Just over one year ago on 25 November 2016, leader of the Cuban Revolution, Fidel Castro died at the age of 90 marking the end of an era. From 29 November to 3 December, the casket carrying his ashes traveled 900 kilometers to Santiago de Cuba. The convoy traced, in reverse, the route of the “Freedom Caravan” of January 1959, which saw Castro and his rebels take power. Italian photographer and World Press Photo winner Fulvio Bugani was there to shoot the following photo story with his Leica M10.

Discover the world of the Leica M10

Fidel Castro lived to see 11 U.S. Presidents come and go, and survived more than 600 assassination attempts, as the legend goes, holding on to power longer than any other living head of state, except Queen Elizabeth II. He was perhaps the most important leader to emerge from Latin America since the wars of independence in the early 19th Century and became a towering international figure, whose importance in the 20th Century far exceeded what might have been expected from the head of state of a Caribbean island nation of 11 million people. At least 3 generations of Cubans have lived under his rule.

His revolution transformed Cuban society and had a longer-lasting impact throughout the region than that of any other Latin American insurrection of the 20th Century. His legacy in Cuba has been a mixed record of successes and failures in social progress, yet the standard of living for the majority of Cubans, especially in the field of education and healthcare, has improved considerably, when compared to conditions under the former government of Batista.

For better or for worse, Fidel occupied an important place in the lives of Cubans. “The vast majority of Cubans feel a personal connection with Fidel”, said political scientist Rafael Hernandez, director of the Cuban magazine Temas. That applies to “both those who support him, wholly or with reservations, and those who see him as the cause of all Cuba’s ills.”

Following his death, many questions hang over the future of Cuba. Even if President Raul Castro, who has been leading the country since 2008 when Fidel stepped down, has been a reformist, pushing pragmatically for slow but steady change, the people are looking for a new future. On the one hand, many Cubans feel devotion and gratitude towards their Lider Maximo, who has been a true father of his country, and now they are experiencing a sense of emptiness and uncertainty; on the other hand, they see the death of Fidel an opportunity to take a step towards a modern society that can offer more individual possibilities. Especially the younger generation is eager for a change, dreaming of all the glittering things that capitalism can offer.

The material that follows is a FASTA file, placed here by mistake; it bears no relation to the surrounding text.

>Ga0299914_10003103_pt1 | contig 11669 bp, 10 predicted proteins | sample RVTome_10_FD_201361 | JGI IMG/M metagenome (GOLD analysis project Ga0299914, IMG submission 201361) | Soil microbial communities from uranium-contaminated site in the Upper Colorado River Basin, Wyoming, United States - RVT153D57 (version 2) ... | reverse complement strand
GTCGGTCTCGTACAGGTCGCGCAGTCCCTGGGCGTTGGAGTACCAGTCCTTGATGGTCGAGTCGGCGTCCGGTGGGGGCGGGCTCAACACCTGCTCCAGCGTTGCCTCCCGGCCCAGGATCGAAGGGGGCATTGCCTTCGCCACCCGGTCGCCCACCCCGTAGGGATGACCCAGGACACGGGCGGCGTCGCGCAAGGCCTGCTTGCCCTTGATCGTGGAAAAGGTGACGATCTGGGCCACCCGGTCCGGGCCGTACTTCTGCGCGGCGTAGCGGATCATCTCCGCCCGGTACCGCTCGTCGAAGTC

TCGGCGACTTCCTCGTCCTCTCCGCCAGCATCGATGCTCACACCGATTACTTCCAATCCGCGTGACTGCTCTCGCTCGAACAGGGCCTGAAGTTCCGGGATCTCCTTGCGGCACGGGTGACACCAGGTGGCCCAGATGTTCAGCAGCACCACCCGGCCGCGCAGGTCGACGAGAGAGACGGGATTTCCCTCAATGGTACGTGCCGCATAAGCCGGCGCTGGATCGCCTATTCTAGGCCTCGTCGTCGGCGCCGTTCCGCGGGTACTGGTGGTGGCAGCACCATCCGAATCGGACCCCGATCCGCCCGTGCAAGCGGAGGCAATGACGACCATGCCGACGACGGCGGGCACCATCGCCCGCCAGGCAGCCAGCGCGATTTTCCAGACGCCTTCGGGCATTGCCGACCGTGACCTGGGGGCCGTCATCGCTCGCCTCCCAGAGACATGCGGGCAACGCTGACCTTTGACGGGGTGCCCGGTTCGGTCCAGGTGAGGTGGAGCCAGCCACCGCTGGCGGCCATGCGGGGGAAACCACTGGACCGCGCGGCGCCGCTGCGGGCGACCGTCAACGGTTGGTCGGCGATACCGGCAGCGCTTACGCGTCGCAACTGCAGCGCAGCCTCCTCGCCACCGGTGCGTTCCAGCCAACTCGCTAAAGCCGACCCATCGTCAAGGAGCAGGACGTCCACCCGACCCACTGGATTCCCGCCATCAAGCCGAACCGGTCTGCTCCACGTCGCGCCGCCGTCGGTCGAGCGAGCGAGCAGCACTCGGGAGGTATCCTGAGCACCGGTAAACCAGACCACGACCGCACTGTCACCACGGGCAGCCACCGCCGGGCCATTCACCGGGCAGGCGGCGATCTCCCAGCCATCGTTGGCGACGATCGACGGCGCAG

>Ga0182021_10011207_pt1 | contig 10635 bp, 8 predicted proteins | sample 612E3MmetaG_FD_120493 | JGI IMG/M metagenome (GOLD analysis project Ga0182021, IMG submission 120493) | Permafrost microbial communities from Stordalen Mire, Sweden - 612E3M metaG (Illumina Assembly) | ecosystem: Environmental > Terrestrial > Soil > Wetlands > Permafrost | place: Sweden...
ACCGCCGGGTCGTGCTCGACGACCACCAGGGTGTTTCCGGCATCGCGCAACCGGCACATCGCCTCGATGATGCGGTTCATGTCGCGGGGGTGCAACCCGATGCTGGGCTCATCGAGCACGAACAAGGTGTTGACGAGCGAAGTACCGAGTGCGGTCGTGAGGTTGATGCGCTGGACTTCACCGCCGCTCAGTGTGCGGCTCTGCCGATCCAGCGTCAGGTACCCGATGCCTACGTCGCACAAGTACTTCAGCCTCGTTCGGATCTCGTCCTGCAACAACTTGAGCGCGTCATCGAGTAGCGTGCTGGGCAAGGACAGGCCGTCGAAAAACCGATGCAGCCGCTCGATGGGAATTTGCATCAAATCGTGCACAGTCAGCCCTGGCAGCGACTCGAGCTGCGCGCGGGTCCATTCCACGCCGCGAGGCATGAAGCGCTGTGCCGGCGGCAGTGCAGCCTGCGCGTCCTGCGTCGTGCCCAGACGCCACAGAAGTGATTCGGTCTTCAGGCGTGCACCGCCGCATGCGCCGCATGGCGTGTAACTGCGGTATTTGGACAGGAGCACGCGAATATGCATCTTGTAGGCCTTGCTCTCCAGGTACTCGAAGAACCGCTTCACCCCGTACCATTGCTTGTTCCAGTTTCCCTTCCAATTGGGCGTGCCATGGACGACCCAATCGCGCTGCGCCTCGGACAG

Nobody should assume that without Fidel the revolutionary ideas, which are so deeply embedded into the fabric of society, would easily succumb to capitalism’s supposed “jewels”. The country will have to brace itself for a new challenge, finding a balance between modernity and living with Fidel’s legacy if it wants to keep true to its socialist ideals, despite the economic hardships that it is confronted with.

The new slogan “Yo soy Fidel” (I’m Fidel) is certainly the most prevalent feeling among the majority of Cubans and this is represents hope for those, who still believe in the revolution.

How did you get into photography and photojournalism in particular?

As a child I used to get excited when I looked at the family photo album. Through those images I recognized, not only the people I knew, but also the atmosphere of the time and it was that, which fascinated me. Looking at those albums, I realized that photography was something more than just a way to remember. It is a form of communication with tremendous power and a great emotional charge. This prompted me to deepen my knowledge and as soon as I finished high school I looked for a job in the field. I started working as a clerk in a camera store and I worked hard to find partnerships with professionals, who could teach me more about this art form. In 1999 I opened Foto Image, my own photo studio in Bologna.

For me, photography is a way of life. It’s not just a job or a passion. It is far more than that. Photography, and in particular photojournalism, is a means of communication, it’s a way to express and convey important messages, as well as to explore the world. Photography gives me the opportunity to come into contact with many different people and that expands my vision and understanding of the world. It is a way to be free.